United Nations Secretary General Ban Ki-moon on Monday decided to keep both Israel and Hamas off a U.N. blacklist of states that violate the rights of children during conflict -- a move that went against the recommendation of a high-ranking official of the international body.
Leila Zerrougui, U.N. special representative of the secretary-general for children and armed conflict, had recommended -- in a draft of the report sent to the U.N. head -- that both Israel's army and the Palestinian militant group Hamas be blacklisted for systematic violation of the rights of children.
Ban’s decision to exclude Israel from the list was due to “intense pressure” from Washington and Tel Aviv, Israel-based Haaretz reported.
However, the U.N. chief condemned Israel’s practices in his final report.
"The unprecedented and unacceptable scale of the impact on children in 2014 raises grave concerns about Israel's compliance with international humanitarian law ... (and) excessive use of force," he said in the report, according to Reuters.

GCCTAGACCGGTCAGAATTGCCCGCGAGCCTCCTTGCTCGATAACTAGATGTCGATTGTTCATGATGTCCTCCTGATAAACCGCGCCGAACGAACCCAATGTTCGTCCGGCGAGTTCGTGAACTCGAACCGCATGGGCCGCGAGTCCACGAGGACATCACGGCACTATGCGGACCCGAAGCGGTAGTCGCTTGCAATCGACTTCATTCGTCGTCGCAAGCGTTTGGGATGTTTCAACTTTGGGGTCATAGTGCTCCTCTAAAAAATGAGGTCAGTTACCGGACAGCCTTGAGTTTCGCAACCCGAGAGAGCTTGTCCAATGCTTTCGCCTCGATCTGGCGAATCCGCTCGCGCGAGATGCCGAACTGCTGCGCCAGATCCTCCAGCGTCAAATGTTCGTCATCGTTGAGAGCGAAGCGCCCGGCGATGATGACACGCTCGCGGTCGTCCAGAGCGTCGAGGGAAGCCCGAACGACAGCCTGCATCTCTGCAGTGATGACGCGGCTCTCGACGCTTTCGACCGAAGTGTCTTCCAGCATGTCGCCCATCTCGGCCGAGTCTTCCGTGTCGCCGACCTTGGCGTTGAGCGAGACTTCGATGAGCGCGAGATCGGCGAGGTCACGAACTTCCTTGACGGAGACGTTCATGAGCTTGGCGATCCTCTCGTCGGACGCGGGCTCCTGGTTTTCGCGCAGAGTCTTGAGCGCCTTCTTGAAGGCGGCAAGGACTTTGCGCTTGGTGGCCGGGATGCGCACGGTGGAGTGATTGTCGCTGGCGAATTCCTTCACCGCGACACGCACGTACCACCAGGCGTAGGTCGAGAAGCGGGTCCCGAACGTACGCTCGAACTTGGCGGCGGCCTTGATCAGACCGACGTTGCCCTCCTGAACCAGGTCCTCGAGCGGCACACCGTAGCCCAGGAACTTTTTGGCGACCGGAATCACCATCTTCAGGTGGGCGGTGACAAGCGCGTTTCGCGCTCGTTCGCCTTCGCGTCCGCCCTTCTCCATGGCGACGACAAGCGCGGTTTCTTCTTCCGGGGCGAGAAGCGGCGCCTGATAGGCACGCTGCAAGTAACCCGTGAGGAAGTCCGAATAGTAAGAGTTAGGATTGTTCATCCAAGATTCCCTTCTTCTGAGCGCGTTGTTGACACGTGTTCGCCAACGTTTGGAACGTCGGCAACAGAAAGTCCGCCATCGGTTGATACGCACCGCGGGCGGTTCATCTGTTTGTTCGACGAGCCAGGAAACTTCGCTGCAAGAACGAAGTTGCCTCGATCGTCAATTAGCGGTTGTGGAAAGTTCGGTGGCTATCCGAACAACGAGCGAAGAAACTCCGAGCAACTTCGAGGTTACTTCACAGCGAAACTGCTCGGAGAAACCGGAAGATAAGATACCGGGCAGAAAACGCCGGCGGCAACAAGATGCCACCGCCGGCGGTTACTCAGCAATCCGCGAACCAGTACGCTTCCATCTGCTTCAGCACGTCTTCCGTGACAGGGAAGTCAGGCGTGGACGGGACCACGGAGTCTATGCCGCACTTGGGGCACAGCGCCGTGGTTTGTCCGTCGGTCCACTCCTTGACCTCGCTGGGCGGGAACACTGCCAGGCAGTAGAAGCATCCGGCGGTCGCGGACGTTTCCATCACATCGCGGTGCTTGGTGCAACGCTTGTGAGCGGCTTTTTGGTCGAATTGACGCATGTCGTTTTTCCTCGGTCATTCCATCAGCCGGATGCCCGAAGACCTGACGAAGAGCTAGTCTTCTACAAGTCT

He also cited a “dramatic increase” in the number of children who died in the conflict in Israel and the Palestinian territories last year. The report’s figures show that at least 561 children, 557 of whom were Palestinians, were killed in 2014.
Israel's foreign ministry spokesman Emmanuel Nahshon praised the U.N.'s decision and said that Israel had taken all possible steps to keep civilians out of harm. "Israel acted to defend its residents from attacks by a murderous terrorist group, which has no qualms about placing Palestinian civilians, including children, in the line of fire," he said, according to Reuters.
A U.N. inquiry in April had found that Israel fired on seven U.N. schools being used as shelters, killing 44 Palestinians. It also found that Hamas militants had used empty schools as staging grounds for attacks and for hiding weapons. Ban’s report condemned “Palestinian armed groups” for indiscriminate rocket firing that threatened the lives of children in Israel and Gaza.
The report also cited the Central African Republic, Iraq, Nigeria, South Sudan and Syria as places where "children were affected to a degree which is an affront to our common humanity."
According to the report, the five deadliest conflicts for children were in Afghanistan (710 dead), Iraq (679 dead), the Palestinian territories (557 dead) and Darfur, Sudan (197 dead).